Artistic promises and unconventional greeting cards
Can you talk about the relationship between films made at film schools and independent productions?
This year, out of seven full-length films (four feature films and three documentaries), only one is from a film school. It is called DIE VERMISSTEN (REPORTED MISSING), directed by Jan Speckenbach who is a dffb graduate. Jan Speckenbach is not the average film school student who makes his first short in his early twenties. He started studying film later in life. Both of his shorts Spatzen (2009) and Gestern in Eden (2008) were screened at Cannes. One in Cinéfondation, and the other as part of a selection by German Films.
With DIE VERMISSTEN Jan Speckenbach created a terrifying futuristic scenario: children simply vanish and at first it is unclear why they disappear and where they are going to. Searches by the parents leave the audience with an uneasy feeling reminiscent of mystery or science fiction movies. It is unusual for filmmakers to venture into the realms of fantasy and visions of the future that early in their career, and they rarely create such horror scenarios. DIE VERMISSTEN is an example where the director has left behind his familiar environment. That is noteworthy and impressive.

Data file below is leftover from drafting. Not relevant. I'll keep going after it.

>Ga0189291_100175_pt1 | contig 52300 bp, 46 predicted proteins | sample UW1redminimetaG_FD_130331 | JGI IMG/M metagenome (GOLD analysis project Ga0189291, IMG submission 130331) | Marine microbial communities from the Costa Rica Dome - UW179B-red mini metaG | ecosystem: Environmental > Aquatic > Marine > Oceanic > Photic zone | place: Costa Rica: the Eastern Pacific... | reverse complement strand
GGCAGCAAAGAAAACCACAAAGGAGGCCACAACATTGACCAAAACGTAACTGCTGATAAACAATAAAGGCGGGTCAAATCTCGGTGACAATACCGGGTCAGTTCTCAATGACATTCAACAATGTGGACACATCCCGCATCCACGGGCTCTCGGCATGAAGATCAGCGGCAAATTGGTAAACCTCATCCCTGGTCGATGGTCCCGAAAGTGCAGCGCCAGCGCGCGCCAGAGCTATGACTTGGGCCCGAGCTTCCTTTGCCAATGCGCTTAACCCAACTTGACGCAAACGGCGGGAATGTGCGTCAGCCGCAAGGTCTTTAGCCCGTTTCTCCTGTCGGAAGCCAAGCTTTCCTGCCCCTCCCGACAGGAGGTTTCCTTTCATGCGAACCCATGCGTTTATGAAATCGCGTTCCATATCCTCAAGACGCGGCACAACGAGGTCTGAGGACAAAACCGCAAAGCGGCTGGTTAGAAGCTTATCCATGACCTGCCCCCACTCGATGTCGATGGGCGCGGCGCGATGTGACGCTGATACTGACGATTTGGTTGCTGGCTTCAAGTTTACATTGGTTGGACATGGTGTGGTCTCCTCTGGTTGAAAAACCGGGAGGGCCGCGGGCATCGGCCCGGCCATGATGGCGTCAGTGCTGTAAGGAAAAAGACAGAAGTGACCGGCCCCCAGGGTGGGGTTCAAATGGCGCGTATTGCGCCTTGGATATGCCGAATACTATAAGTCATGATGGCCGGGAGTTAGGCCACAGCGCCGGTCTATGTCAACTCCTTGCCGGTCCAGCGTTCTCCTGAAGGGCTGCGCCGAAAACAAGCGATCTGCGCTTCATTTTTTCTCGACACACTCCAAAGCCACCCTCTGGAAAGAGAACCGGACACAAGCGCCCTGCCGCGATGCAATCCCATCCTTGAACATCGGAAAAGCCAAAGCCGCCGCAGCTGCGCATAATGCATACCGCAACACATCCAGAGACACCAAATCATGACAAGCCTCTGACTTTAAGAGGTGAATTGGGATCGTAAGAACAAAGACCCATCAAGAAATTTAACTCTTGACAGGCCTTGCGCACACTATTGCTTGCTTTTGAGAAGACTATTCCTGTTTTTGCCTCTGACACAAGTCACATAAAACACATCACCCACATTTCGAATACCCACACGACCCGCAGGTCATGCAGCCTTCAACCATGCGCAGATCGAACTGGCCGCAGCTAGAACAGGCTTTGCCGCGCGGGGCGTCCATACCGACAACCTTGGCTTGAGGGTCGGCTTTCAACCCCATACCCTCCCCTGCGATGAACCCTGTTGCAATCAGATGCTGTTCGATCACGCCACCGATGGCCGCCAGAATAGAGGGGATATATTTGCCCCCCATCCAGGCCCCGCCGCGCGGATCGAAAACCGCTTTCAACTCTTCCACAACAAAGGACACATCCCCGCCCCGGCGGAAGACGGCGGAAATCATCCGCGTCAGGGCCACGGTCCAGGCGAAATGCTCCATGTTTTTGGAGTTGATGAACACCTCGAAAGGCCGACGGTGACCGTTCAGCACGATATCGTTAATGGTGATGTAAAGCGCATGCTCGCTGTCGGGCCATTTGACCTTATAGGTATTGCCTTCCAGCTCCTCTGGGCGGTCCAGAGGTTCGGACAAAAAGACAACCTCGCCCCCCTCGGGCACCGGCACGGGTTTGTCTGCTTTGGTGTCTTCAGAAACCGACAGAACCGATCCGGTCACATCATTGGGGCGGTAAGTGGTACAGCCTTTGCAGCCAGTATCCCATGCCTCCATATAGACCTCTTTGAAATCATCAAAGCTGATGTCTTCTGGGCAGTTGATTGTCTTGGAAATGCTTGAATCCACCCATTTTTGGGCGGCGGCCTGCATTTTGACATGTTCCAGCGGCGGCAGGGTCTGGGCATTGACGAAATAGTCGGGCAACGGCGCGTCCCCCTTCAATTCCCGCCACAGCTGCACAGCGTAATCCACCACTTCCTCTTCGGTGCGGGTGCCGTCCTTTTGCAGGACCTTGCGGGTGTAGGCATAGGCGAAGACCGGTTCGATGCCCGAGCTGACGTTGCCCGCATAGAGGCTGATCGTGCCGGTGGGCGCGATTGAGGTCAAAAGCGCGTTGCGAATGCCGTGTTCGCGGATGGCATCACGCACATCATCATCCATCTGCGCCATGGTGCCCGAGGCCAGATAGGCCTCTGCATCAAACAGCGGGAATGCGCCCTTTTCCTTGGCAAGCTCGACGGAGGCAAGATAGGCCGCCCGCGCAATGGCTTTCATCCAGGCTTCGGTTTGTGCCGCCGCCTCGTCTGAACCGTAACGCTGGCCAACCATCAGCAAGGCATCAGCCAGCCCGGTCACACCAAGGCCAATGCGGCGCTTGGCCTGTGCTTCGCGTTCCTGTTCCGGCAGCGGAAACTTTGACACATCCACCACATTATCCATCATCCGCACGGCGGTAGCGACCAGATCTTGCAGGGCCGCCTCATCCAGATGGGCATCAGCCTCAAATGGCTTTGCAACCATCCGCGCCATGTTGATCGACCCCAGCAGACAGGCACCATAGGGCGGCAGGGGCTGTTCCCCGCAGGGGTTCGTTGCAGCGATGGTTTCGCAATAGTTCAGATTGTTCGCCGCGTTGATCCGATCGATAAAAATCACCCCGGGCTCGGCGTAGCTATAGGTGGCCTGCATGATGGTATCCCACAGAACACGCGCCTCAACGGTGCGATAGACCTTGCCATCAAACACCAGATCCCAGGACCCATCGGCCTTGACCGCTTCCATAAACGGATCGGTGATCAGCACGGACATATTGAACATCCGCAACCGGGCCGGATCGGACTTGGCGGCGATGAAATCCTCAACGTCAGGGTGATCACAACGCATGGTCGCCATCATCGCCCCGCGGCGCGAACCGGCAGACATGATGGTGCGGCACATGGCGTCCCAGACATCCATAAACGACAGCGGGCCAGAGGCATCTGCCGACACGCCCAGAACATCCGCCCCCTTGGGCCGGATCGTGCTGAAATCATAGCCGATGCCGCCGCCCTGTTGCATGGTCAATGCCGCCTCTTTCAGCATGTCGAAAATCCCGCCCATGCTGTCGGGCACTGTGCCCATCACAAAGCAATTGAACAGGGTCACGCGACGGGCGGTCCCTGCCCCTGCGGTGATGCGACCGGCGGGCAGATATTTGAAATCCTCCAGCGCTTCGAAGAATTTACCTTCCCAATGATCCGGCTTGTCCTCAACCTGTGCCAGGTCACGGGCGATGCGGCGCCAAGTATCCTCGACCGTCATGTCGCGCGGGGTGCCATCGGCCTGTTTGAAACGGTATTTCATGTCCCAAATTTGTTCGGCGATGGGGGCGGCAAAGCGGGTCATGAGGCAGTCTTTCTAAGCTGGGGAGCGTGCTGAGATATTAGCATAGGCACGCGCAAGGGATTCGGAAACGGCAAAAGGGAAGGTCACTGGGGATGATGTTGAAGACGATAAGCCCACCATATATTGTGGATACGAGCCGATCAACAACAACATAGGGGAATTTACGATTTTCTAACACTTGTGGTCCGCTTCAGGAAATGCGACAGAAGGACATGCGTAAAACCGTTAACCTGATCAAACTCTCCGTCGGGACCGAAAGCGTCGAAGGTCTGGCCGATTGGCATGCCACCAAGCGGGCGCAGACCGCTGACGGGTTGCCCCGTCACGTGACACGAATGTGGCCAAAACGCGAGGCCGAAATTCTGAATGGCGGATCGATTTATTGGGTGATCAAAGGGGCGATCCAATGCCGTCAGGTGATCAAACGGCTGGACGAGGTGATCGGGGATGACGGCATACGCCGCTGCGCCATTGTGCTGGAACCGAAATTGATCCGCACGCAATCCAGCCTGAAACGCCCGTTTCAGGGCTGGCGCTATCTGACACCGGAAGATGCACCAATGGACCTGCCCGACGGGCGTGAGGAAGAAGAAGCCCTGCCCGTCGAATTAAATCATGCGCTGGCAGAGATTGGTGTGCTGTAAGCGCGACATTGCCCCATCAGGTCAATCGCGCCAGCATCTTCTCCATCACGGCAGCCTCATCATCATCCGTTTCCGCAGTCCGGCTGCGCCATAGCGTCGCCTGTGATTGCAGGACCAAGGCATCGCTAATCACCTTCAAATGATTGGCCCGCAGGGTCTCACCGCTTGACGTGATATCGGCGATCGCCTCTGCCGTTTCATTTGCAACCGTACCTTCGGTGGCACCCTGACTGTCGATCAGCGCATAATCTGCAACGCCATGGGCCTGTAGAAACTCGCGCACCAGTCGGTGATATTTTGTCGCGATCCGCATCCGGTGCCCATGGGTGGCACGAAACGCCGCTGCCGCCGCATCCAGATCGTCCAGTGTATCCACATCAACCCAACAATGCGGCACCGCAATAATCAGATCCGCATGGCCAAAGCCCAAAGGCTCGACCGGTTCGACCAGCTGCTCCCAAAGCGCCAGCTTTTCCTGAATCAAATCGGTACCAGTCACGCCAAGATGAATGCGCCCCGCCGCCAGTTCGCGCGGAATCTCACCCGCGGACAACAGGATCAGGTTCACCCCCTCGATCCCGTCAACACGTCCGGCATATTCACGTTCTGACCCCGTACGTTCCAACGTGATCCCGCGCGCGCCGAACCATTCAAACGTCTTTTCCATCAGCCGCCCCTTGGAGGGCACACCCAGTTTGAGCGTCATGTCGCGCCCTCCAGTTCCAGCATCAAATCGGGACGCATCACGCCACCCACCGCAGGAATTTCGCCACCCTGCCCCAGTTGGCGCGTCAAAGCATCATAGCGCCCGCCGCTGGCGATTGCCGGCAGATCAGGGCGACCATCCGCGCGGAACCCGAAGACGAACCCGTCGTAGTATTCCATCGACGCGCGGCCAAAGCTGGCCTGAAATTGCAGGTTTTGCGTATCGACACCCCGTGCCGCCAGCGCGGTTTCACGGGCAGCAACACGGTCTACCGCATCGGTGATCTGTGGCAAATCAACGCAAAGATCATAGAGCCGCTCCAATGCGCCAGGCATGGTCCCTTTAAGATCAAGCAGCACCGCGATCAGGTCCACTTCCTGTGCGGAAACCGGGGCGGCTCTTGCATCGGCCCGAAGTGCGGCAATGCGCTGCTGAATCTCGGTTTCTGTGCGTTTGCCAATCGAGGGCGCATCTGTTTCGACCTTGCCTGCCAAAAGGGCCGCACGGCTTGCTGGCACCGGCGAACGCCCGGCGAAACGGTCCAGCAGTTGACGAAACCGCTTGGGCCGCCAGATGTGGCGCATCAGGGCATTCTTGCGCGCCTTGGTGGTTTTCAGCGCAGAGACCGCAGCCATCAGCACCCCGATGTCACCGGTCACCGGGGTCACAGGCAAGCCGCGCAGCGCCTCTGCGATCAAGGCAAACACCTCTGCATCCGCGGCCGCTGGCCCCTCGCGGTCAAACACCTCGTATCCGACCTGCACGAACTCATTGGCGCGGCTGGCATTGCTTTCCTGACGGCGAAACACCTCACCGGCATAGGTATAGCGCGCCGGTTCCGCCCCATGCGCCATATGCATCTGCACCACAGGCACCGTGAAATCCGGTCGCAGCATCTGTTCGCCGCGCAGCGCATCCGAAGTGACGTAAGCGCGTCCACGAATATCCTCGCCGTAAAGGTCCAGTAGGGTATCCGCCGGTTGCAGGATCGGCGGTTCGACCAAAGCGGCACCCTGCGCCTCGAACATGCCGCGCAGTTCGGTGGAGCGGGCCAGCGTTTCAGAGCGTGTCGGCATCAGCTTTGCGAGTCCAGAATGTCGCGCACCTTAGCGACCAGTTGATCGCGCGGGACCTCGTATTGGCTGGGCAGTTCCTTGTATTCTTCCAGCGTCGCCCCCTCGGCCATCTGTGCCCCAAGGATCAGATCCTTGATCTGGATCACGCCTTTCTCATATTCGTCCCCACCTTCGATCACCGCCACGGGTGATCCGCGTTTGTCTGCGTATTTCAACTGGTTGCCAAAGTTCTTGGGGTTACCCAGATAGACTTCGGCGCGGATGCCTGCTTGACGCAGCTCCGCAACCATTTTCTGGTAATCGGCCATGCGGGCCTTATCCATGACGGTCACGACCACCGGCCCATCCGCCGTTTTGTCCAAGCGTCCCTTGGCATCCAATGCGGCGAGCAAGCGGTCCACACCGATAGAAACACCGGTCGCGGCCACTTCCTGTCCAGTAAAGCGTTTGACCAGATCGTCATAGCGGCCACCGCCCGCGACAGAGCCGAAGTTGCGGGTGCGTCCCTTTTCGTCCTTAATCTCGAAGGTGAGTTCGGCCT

The other six directors came to the film business via small detours. To name a few: Tim Staffel who directed Westerland is a writer who has filmed his novel “Jesus und Mohammed”. Katharina Peters, who made Man for a Day, does not have a film school background either, but gained some experience before shooting her first film Am seidenen Faden (2004). Tamer Yiğit (Karaman) has worked in the theatre as an actor and director and had a part in Die Fremde (When We Leave) by Feo Aladag that played at Panorama in 2010. His co-director, Branka Prlić also used to work in theatre. These kinds of non-linear careers are interesting to me.
It’s a little different with medium-length films. Half of those come from film schools. The filmmakers experiment with stories that ask for a smaller frame. So far they are a kind of “artistic greeting card”, but pointing to a promising future. There is talent to be found here.